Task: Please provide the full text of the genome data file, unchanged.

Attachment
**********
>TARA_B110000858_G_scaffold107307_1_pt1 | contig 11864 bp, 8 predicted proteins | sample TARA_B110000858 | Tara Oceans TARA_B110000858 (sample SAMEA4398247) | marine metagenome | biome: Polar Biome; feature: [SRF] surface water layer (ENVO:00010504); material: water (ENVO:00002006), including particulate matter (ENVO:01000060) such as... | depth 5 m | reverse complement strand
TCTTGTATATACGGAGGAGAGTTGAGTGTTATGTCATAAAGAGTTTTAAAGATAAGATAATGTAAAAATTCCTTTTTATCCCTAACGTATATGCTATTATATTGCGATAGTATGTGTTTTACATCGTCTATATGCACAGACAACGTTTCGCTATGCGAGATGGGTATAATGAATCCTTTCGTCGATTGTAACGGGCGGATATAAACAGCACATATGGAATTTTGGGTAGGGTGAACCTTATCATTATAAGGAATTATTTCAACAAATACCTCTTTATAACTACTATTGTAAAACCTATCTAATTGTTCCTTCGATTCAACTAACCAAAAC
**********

>TARA_B110000858_G_scaffold107307_1_pt1 | contig 11864 bp, 8 predicted proteins | sample TARA_B110000858 | Tara Oceans TARA_B110000858 (sample SAMEA4398247) | marine metagenome | biome: Polar Biome; feature: [SRF] surface water layer (ENVO:00010504); material: water (ENVO:00002006), including particulate matter (ENVO:01000060) such as... | depth 5 m | reverse complement strand
TCTTGTATATACGGAGGAGAGTTGAGTGTTATGTCATAAAGAGTTTTAAAGATAAGATAATGTAAAAATTCCTTTTTATCCCTAACGTATATGCTATTATATTGCGATAGTATGTGTTTTACATCGTCTATATGCACAGACAACGTTTCGCTATGCGAGATGGGTATAATGAATCCTTTCGTCGATTGTAACGGGCGGATATAAACAGCACATATGGAATTTTGGGTAGGGTGAACCTTATCATTATAAGGAATTATTTCAACAAATACCTCTTTATAACTACTATTGTAAAACCTATCTAATTGTTCCTTCGATTCAACTAACCAAAAC